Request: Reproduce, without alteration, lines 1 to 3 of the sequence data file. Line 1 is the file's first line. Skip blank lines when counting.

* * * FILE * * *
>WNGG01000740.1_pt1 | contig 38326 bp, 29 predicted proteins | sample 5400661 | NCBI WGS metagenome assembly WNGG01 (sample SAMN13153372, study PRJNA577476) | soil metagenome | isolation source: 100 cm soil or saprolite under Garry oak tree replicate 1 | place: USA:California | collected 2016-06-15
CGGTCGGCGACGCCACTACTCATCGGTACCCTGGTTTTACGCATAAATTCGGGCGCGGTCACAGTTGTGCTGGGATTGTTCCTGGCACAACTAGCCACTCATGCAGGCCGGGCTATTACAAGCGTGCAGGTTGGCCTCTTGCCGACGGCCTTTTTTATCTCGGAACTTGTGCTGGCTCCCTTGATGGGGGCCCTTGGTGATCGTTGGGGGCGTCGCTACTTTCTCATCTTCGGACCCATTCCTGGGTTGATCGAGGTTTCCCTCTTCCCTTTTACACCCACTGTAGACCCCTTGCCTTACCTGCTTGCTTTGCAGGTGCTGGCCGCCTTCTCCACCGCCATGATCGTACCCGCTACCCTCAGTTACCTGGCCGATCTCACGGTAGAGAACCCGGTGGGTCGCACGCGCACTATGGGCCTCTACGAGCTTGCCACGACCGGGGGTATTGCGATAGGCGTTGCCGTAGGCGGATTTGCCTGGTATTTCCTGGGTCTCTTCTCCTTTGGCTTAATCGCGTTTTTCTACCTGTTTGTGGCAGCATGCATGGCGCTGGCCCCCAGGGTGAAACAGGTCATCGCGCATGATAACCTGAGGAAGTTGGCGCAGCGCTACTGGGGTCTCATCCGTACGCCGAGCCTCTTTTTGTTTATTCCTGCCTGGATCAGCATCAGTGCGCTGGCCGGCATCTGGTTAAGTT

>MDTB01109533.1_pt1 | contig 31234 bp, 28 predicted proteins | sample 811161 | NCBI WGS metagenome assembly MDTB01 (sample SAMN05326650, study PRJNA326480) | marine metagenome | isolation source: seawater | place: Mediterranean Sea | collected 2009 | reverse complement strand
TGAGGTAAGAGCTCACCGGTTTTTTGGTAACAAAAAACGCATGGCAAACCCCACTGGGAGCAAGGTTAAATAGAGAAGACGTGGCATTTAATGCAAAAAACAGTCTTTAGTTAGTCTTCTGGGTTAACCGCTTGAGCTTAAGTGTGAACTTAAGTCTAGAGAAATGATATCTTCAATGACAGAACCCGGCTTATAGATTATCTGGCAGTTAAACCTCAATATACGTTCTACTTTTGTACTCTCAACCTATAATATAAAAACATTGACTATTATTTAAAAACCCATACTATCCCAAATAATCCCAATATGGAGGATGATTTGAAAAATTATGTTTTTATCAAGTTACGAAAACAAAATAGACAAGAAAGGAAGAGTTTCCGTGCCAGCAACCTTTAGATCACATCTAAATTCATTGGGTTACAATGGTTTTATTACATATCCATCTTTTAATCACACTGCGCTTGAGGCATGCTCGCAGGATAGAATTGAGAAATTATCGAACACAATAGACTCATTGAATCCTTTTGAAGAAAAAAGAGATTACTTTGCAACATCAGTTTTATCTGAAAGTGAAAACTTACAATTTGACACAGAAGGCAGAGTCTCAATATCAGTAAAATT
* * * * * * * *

>WNGG01000740.1_pt1 | contig 38326 bp, 29 predicted proteins | sample 5400661 | NCBI WGS metagenome assembly WNGG01 (sample SAMN13153372, study PRJNA577476) | soil metagenome | isolation source: 100 cm soil or saprolite under Garry oak tree replicate 1 | place: USA:California | collected 2016-06-15
CGGTCGGCGACGCCACTACTCATCGGTACCCTGGTTTTACGCATAAATTCGGGCGCGGTCACAGTTGTGCTGGGATTGTTCCTGGCACAACTAGCCACTCATGCAGGCCGGGCTATTACAAGCGTGCAGGTTGGCCTCTTGCCGACGGCCTTTTTTATCTCGGAACTTGTGCTGGCTCCCTTGATGGGGGCCCTTGGTGATCGTTGGGGGCGTCGCTACTTTCTCATCTTCGGACCCATTCCTGGGTTGATCGAGGTTTCCCTCTTCCCTTTTACACCCACTGTAGACCCCTTGCCTTACCTGCTTGCTTTGCAGGTGCTGGCCGCCTTCTCCACCGCCATGATCGTACCCGCTACCCTCAGTTACCTGGCCGATCTCACGGTAGAGAACCCGGTGGGTCGCACGCGCACTATGGGCCTCTACGAGCTTGCCACGACCGGGGGTATTGCGATAGGCGTTGCCGTAGGCGGATTTGCCTGGTATTTCCTGGGTCTCTTCTCCTTTGGCTTAATCGCGTTTTTCTACCTGTTTGTGGCAGCATGCATGGCGCTGGCCCCCAGGGTGAAACAGGTCATCGCGCATGATAACCTGAGGAAGTTGGCGCAGCGCTACTGGGGTCTCATCCGTACGCCGAGCCTCTTTTTGTTTATTCCTGCCTGGATCAGCATCAGTGCGCTGGCCGGCATCTGGTTAAGTT

>MDTB01109533.1_pt1 | contig 31234 bp, 28 predicted proteins | sample 811161 | NCBI WGS metagenome assembly MDTB01 (sample SAMN05326650, study PRJNA326480) | marine metagenome | isolation source: seawater | place: Mediterranean Sea | collected 2009 | reverse complement strand